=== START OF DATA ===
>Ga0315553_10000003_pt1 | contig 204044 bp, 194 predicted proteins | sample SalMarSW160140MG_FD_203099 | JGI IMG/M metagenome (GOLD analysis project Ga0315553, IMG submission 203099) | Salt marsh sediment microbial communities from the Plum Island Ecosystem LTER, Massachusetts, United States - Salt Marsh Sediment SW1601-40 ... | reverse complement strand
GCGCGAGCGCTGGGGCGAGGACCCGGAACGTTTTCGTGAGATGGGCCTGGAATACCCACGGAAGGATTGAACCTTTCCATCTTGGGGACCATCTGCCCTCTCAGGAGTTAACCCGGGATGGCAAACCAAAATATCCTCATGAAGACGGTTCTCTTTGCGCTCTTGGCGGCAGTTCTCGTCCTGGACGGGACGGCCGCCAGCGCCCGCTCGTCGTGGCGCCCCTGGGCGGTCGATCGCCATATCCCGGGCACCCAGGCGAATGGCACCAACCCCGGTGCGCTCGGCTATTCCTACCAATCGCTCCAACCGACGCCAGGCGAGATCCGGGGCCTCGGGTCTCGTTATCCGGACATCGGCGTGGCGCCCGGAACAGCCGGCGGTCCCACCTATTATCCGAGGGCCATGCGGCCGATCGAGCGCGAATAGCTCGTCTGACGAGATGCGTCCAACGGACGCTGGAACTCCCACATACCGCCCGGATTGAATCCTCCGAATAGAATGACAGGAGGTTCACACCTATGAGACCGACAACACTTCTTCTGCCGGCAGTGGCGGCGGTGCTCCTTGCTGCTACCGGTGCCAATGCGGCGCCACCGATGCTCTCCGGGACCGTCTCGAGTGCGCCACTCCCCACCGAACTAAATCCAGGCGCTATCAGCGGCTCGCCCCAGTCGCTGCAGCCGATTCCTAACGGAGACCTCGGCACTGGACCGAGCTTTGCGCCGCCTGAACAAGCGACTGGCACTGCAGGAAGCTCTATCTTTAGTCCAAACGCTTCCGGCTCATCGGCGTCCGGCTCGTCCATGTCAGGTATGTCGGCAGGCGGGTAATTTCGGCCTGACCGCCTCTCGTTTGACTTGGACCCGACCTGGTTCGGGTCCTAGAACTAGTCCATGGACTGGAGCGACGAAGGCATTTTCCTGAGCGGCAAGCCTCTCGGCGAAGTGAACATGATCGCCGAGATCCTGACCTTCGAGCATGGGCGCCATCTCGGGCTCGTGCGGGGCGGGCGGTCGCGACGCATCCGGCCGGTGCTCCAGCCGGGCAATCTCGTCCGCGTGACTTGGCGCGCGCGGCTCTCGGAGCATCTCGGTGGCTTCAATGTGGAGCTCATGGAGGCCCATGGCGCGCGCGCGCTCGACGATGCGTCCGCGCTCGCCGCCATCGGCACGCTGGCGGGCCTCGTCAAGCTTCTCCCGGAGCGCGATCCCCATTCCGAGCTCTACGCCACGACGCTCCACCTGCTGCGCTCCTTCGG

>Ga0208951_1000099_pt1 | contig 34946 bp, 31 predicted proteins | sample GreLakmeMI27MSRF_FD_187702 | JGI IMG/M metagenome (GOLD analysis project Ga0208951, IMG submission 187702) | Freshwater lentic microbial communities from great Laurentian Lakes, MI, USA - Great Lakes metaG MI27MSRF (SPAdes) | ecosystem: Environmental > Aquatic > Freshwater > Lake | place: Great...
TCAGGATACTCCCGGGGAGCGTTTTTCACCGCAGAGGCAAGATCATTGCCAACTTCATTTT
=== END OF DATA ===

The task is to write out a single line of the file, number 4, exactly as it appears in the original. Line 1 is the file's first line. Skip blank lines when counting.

TCAGGATACTCCCGGGGAGCGTTTTTCACCGCAGAGGCAAGATCATTGCCAACTTCATTTT